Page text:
But of course the fantastic thing about being lost is that you find things you were never looking for. Around dusk I was trudging past boring chain stores (Talbots!) on a busy modern street and berating myself for having wasted the day, when out of the corner of my eye I caught the distinctive glow of paper lanterns. Leaving 2008 and the main street behind, I followed the string of lights down a narrow alley to a small shrine. As crowds gathered, and drummers began to set up, swarms of children in brightly colored cotton yukata set upon the festival stalls, throwing darts, buying goldfish, or munching fried noodles.
At one of the most popular stalls, a young man dispensed dark green bottles of ramune from a tub of ice. Introduced to Japan in the late 19th century, ramune is identical to British “fizzy lemonade” (or American “Sprite”), but its real appeal comes from its old-fashioned marble-stoppered glass bottles. Using a special tool, the vendor forces the marble down into the neck, where a kink in the bottle keeps it from falling either in or out. As you tilt the bottle to drink, the marble gives out a cheerful rattle that will now always remind of me of humid summer evenings and laughing children decked out little little paper lanterns.
Saturday, July 26, 2008
Day five: “The Shadow of Young Leaves” / 若葉蔭
Toraya at Isetan, ¥420
As I write this, the temperature hangs in the mid-nineties and the humidity is hurrying to catch up. Within minutes of getting dressed, I feel like I’m wearing damp dishrags; I won’t even describe how I feel or smell at the end of hard day’s touristing.
At times like this I often think of one item from a list of tea ceremony tenets commonly attributed to the 16th century master, Sen no Rikyu: “In summer suggest coolness; in winter, warmth.” Physical sensation, in other words, is more a matter of mind than of matter. In order to promote the comfort of their guests, tea hosts apply this principle with a wide brush. Summer calls for lighter incense, dewier flowers, and gossamer fabrics printed with swaying grasses or swirling streams. Likewise summer sweets, which may be crafted to resemble glass, water, or frost, and are often served on glass dishes and sprinkled with droplets of water.
Today’s sweet is a testament to the power of just such suggestions. In this charming and season-specific vignette, a plump koi darts in and out of the shadows in a leaf-strewn pond. The “water” is made of kanten, the seaweed-based gelatin that we Americans call agar agar and mostly waste on petri dishes. Like the konnyaku discussed in a previous post, kanten has some spectacular properties, including a high melting temperature and a glass-like clarity. In this case, kanten is poured in gradual layers around fish and leaves sculpted from gyūhi, a mix of rice powder, malt syrup, and sugar that handles like firm plasticene.
Back in my social scientist days, I had a serious research interest in novelty sweets. I mean, sugar is already delicious, so why go to the (very considerable) trouble of making it look like something else? What kind of value is added? What’s the point of a bean paste fish swimming in a seaweed sea?
I don’t pretend to have an answer, but I will say this: while this was far from my favorite sweet in terms of taste and texture, it was the first that I was really sorry to have to eat on my own. Maybe there is something to the idea of shared pleasures, after all.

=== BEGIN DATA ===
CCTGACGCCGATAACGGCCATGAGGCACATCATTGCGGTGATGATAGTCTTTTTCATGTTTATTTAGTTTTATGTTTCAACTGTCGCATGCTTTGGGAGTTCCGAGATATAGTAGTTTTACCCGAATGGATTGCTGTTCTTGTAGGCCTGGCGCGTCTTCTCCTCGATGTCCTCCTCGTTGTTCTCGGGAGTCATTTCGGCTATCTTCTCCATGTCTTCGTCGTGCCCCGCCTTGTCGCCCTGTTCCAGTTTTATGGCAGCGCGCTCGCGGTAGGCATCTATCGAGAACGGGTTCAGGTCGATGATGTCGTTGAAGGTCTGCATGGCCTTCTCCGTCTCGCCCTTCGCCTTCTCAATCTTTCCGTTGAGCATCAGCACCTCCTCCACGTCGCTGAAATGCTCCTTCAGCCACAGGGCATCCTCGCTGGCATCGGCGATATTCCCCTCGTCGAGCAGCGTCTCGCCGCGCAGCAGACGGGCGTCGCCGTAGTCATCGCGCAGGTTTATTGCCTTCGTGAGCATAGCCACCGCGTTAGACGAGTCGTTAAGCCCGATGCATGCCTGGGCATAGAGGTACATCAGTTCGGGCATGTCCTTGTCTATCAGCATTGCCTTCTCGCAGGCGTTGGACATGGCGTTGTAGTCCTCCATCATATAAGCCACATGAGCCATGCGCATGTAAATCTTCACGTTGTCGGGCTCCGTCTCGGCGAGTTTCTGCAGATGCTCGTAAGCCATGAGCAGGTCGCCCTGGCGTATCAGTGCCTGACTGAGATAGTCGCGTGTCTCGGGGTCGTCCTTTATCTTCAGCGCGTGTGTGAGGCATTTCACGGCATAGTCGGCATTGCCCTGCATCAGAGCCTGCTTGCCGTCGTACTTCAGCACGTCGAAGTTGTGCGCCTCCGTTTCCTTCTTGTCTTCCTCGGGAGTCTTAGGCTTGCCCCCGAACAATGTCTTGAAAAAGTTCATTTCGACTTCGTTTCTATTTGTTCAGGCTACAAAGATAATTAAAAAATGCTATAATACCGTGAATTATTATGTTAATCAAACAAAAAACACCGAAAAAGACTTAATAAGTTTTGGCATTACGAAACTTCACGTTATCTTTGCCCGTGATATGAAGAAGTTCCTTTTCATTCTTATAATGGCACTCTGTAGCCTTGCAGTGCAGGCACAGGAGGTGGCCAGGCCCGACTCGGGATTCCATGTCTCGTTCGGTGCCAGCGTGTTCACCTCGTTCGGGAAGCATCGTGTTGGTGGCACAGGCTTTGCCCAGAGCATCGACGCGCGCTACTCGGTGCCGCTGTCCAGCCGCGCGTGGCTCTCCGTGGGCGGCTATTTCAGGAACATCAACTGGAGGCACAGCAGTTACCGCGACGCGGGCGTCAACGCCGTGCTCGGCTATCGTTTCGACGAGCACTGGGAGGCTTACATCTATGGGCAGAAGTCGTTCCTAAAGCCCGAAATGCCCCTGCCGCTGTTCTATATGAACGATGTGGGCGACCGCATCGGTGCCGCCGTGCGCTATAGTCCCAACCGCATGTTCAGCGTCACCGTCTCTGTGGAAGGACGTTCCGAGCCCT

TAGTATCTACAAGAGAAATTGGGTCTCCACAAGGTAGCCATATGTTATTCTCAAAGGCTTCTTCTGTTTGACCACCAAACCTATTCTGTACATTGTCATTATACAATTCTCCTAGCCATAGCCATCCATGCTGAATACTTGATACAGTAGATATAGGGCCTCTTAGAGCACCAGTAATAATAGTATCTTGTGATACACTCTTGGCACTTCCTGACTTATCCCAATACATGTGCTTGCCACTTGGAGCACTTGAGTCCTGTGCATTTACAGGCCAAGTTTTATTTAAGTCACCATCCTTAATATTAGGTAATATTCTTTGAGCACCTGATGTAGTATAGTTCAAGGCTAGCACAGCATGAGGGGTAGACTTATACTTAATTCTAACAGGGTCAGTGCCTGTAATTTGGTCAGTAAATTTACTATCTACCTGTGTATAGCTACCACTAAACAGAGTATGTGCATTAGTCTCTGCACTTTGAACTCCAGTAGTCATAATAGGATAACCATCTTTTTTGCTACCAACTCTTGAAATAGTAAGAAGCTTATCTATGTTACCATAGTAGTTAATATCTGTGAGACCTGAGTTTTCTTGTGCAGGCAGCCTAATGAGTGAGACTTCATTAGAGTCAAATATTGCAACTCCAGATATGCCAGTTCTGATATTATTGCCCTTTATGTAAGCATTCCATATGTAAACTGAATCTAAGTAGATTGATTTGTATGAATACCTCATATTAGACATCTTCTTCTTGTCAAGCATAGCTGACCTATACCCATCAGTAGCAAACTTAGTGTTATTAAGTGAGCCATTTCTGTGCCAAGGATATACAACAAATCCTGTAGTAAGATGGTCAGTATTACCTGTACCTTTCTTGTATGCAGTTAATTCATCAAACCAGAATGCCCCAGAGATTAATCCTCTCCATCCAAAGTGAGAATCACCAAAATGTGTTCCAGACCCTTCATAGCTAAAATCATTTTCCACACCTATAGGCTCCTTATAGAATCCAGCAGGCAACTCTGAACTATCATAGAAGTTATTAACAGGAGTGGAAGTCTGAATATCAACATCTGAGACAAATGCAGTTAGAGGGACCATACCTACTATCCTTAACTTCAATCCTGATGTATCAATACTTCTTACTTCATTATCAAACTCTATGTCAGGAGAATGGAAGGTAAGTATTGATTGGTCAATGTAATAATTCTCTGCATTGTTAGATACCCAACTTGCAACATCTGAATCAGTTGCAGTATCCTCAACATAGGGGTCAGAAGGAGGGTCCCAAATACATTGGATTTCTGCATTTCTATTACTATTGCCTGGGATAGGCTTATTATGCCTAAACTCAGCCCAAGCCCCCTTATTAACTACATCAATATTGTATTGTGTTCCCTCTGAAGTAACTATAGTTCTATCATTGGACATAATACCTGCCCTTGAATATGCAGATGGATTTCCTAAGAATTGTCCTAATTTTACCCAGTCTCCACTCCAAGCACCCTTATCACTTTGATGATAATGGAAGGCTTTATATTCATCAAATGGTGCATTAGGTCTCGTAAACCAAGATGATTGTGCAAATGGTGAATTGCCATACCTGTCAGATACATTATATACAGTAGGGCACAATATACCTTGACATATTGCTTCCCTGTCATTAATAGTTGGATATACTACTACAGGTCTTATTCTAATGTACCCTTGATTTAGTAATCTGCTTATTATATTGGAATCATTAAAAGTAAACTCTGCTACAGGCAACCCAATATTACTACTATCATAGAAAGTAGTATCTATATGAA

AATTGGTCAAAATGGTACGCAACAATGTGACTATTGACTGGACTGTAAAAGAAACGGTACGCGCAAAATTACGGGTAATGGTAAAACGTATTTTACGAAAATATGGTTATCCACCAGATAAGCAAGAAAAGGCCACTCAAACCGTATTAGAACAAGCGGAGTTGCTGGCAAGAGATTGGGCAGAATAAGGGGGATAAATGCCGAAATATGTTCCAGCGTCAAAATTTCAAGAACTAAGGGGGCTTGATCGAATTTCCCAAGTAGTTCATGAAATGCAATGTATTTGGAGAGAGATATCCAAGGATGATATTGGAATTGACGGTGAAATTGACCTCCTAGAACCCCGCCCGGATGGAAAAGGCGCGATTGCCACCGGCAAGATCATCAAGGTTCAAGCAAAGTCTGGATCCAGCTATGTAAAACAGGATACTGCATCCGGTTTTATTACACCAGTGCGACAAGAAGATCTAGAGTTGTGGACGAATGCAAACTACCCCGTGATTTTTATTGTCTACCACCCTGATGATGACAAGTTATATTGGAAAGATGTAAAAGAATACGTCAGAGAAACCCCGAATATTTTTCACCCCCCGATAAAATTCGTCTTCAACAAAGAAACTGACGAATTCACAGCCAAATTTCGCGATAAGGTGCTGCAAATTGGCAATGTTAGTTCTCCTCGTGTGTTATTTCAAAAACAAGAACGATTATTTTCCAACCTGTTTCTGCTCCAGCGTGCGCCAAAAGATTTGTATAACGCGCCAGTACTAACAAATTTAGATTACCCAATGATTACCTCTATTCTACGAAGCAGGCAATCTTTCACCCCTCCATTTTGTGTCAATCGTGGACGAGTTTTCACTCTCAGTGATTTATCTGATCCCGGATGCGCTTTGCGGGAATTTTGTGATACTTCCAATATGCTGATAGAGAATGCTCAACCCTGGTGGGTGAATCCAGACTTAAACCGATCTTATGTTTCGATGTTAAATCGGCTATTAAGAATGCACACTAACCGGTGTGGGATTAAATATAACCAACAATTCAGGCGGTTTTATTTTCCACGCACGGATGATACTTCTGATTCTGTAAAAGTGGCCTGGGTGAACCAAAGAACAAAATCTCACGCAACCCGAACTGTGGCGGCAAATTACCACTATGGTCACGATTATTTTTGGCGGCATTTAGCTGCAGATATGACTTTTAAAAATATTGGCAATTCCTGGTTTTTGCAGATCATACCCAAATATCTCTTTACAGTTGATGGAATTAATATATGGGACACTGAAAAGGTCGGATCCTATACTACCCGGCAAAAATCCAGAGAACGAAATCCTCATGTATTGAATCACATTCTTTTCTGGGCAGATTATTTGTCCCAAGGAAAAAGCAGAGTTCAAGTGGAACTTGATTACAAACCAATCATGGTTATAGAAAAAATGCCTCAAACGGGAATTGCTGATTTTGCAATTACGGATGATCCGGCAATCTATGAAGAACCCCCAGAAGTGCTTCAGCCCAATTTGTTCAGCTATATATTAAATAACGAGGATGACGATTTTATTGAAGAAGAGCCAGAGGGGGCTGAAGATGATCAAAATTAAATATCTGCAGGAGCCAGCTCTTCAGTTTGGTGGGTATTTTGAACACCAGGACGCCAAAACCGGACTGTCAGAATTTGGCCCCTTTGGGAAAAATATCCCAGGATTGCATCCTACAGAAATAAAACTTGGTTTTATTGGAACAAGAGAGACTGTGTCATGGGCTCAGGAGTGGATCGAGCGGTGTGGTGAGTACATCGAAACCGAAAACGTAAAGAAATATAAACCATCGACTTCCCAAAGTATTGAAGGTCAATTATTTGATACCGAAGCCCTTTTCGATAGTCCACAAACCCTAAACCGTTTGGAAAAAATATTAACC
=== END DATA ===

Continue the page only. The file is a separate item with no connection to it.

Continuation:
Friday, July 25, 2008
Day Four: Kurumi yubeshi / くるみゆべし
Takashimaya food halls, ¥120
The basements of most Tokyo department stores are filled with food—sushi, bakeries, chocolates, booze, those infamous $100 melons—laid out as far as the eye can see. And tucked away in some corner of each depachika, you’ll generally find a motley but mouthwatering assortment of meibutsu, the famous products of various regions. These stalls are popular with big city transplants who still hanker for their hometown’s specialties, as well as with cheating spouses, who can back up their story about a “business trip” up north with a souvenir box of Hokkaido’s own cookies, when in fact they spent the weekend in a love hotel across town.
Many stores group meibutsu sweets together, and in one such display I found an old favorite from Sendai, a place I’ve never actually been. I hadn’t had kurumi yubeshi in so long I actually squealed when I found them. Although “rustic” is perhaps the best that can be said of its looks, yubeshi has all your other senses covered. So what if the outer layer of rice flakes looks like chapped skin? The flesh underneath is dense, chewy, buttery, velvety, tinged with aromatic molasses and textured with crackling chunks of lightly toasted walnuts. Despite my longstanding vegetarianism, I get what I assume is a quasi-carnivorous thrill from gnawing on a good yubeshi.
Yubeshi: It’s what’s for dessert.
Thursday, July 24, 2008
Day three: Temari suama / 手まりすあま
“Handball sweets” may sound unappetizing, but for once the google translator has it right. Temari are traditional cloth balls wrapped in intricate webs of overlapping colored thread, which are imitated here by the alternating wedges of white and pink (I think the ghostly radiation symbol is unintentional). This "border crossing" tendency is one of the things I find so appealing about Japanese sweets, the idea that something delightful will only be more so if reproduced in sugar (like the bubblegum tacos of my youth, only classier).
Like so many Japanese sweets, suama start out as rice, and I’m not exactly sure what chain of events transforms them into balls of sticky, stretchy, translucent dough; this is an area I will definitely be investigating further. It’s a beautiful little sweet that I find clings unpleasantly to the roof of the mouth, but maybe that’s my fault for buying one at 7-11.